Voting age measures yet to be implemented in the Bay Area


In the last four years, two voting measures allowing 16- and 17-year-olds to vote in school board elections passed in Oakland and Berkeley. The two measures, Measure Y1 which passed in Berkeley in 2016, and Measure QQ, which passed in Oakland in 2020, weren’t implemented by Alameda County in time for the 2022 election.

Jordan Mitchell, the local policy fellow for Alameda County Board of Supervisors District 5, explained that Alameda County wasn’t able to submit and provide a plan before the July deadline to enact the measure into law.

“Lowering the voting age to allow students to vote in local elections is an important step in expanding access to our democracy,” said Sophie Hahn, District 5 Berkeley City Councilmember. “Granting 16- and 17-year-olds the ability to vote on issues like school board gives them a voice on the decisions impacting their daily lives. 

According to Laura Brill, founder and executive director of the Civics Center, young people ages 18 to 29 turned out to vote at high rates in 2022, and are eager to be involved in policy decisions that impact their lives and futures. However, cities and school districts in California have not gone far enough to help students participate, according to Brill. 

Brill also mentioned that even though young people might not have the ability to vote, they can still pre register to vote beginning at age 16 under a current law in California, but most schools and school districts often do not implement these laws. 

According to Karina Tafur, a student at Oakland Technical High School, just because students are still attending school and younger than the current age to vote, it doesn’t mean that their opinions don’t matter. She also mentioned that it’s important to talk and think about what could be different in Oakland. 

“More places for homeless people to stay, and better public schools,” Tafur said. “People can speak out through social media or contact people that work for Oakland.”

Brill agreed, stating that youth organizers can use their voices by organizing, attending public meetings, continuing to push for laws that support their participation, and helping one another register to vote.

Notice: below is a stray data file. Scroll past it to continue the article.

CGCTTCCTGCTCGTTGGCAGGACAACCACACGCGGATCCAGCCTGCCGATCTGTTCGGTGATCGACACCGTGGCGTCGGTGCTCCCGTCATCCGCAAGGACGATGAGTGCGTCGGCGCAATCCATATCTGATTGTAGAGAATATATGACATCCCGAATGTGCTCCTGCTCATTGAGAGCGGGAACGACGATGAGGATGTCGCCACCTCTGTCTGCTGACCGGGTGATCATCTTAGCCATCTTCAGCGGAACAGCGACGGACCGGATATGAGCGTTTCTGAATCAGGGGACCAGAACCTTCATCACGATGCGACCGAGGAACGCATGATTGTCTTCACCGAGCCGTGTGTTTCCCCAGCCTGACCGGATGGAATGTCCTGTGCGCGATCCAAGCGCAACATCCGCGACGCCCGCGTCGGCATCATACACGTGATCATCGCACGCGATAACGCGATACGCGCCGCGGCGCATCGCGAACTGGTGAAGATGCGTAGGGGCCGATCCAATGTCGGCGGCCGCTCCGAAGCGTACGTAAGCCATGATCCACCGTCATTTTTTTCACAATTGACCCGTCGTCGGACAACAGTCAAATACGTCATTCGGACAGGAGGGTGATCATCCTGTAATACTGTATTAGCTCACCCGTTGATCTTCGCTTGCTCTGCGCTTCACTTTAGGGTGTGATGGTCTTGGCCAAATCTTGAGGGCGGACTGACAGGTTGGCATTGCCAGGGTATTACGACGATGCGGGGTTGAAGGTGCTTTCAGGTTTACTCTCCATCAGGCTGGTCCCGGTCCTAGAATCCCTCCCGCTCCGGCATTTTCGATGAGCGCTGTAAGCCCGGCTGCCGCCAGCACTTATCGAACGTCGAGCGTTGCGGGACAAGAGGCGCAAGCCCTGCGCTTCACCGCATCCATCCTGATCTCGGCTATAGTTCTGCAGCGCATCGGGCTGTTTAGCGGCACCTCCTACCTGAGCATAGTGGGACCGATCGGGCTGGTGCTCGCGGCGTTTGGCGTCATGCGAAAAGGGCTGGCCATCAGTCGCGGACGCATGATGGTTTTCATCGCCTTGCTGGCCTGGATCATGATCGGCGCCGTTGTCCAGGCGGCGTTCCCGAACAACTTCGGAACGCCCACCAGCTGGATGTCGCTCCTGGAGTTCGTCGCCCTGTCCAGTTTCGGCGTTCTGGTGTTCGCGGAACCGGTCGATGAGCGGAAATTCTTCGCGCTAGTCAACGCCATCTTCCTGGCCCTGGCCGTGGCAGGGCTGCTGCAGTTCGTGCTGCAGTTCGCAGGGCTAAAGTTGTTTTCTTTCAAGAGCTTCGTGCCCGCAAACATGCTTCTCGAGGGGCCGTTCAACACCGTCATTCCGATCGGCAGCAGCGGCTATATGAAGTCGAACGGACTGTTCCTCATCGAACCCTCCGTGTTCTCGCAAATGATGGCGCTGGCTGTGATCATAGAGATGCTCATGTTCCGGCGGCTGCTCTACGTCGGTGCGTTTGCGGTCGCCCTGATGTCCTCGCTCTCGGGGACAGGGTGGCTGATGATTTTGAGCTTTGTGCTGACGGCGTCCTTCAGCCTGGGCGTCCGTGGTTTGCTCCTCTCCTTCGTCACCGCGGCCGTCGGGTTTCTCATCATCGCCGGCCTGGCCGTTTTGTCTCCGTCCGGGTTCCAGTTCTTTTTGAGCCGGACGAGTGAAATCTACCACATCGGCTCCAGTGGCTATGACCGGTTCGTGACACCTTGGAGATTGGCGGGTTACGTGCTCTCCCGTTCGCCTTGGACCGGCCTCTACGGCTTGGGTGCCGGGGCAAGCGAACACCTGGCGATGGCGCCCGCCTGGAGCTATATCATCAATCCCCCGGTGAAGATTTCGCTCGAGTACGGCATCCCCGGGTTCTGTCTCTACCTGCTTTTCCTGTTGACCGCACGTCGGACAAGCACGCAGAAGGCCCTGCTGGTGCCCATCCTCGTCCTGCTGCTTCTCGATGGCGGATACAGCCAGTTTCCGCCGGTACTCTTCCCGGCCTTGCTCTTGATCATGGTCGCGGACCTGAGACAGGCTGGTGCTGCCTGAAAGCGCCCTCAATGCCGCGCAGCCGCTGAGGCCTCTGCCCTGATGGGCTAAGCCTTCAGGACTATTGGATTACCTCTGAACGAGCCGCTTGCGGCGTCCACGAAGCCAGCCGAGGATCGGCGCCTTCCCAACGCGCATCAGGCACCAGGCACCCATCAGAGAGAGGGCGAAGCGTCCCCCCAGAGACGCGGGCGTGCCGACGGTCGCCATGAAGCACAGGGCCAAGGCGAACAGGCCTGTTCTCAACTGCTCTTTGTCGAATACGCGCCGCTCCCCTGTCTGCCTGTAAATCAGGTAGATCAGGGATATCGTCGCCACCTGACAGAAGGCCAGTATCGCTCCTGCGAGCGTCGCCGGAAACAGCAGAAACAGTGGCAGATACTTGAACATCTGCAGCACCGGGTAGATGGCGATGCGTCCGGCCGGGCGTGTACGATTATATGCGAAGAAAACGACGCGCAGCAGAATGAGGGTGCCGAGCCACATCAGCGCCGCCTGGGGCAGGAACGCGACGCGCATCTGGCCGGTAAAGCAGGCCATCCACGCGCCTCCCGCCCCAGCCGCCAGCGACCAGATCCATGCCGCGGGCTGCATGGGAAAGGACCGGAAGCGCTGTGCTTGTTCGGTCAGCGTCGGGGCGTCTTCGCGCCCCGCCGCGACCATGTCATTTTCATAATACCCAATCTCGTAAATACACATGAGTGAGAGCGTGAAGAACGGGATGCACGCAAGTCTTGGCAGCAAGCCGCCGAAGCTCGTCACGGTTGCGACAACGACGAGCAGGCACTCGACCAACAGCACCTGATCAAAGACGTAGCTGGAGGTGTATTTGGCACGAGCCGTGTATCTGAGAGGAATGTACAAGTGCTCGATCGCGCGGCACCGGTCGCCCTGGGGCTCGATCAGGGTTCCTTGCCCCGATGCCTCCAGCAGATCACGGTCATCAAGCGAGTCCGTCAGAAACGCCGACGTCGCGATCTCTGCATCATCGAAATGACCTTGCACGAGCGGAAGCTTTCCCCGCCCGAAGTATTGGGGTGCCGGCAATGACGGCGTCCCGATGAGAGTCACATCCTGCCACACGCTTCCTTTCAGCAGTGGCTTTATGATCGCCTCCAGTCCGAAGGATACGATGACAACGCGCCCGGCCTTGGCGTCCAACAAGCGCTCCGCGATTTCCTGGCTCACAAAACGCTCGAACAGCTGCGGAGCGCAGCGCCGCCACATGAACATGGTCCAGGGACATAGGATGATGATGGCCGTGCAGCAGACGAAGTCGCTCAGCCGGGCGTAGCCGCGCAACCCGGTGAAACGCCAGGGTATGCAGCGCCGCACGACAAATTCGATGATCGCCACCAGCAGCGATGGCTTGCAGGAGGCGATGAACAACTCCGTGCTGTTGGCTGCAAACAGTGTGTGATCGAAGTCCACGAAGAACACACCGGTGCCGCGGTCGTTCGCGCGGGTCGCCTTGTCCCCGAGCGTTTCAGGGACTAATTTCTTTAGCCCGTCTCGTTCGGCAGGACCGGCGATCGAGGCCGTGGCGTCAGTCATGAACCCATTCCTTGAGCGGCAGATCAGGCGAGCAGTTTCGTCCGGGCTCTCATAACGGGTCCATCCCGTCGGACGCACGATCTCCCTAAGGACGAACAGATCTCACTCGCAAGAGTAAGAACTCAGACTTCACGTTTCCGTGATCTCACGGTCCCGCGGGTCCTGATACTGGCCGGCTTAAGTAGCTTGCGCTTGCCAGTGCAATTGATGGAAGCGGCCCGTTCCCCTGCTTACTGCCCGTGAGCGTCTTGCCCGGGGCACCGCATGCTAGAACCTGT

“This provides additional pressure and evidence that the registrar is suppressing student desire to vote,” said Fleig, adding onto Brill. “Attending school board meetings, advocating for student requests at board meetings and in collaboration with the Berkeley High school board representative is all helpful in showing that students are active and want to be involved.”

However, not having the right to vote in the 2022 election is still disappointing to most people who support expanding voting rights.

“I think it’s incredibly frustrating for students. I helped in trying to pressure the registrar from 2017 to 2020, and the fact that it didn’t work then and still hasn’t worked, even when a major city like Oakland passed the exact same measure is absolutely frustrating,” Fleig said. “This is perceived by the registrar as a measure that can be tossed aside in terms of implementation for other, more “pressing” matters, because youth aren’t seen as on the same level as voting adults.”

Lea Williamson, a BHS sophomore in Berkeley International High School (BIHS), echoed this sentiment, stating that these measures got young peoples’ hopes up, especially for individuals who are turning 16. 

“Here we definitely get a taste of how much coming together can really create change,” Williamson said. “I thought that maybe we could create some real change as young people because like what students advocating for voting rights said: the rules and decisions they’re making for us aren’t even letting us get a say in our own future.”

Matt Meyer, president of the Berkeley Federation of Teachers, further echoed this sentiment, stating that the idea of democracy rests on the principle that those who are impacted by the decisions of leaders have a say in who makes the decisions. According to Meyer, 16- and 17-year-olds are active and know many issues first hand and so their voice and perspectives should be represented at the ballot box. 

“It is imperative that they be involved at every level to guide the electoral process and engage young people in an authentic way,” said Treva Reid, District 7 Oakland City Councilmember. “That authenticity will, in-turn, allow our policies to reflect youth voices and enhance our collective quality of life in an equitable manner.”

Hahn further mentions that lowering the voting age leads to students registering and voting for the first time in high school, which can help develop a lifelong habit of voting. 

“Whoever is telling young people that they don’t matter or they shouldn’t have a voice or they can’t be effective, is just wrong. Four million Americans turn 18 every year,” Brill said. “Imagine if high school students in Berkeley and Oakland took it upon themselves to help spread the word and encourage every high school student across the country to register to vote as soon as they are old enough and to vote in every election. The result will be transformative. Don’t let one setback derail you.”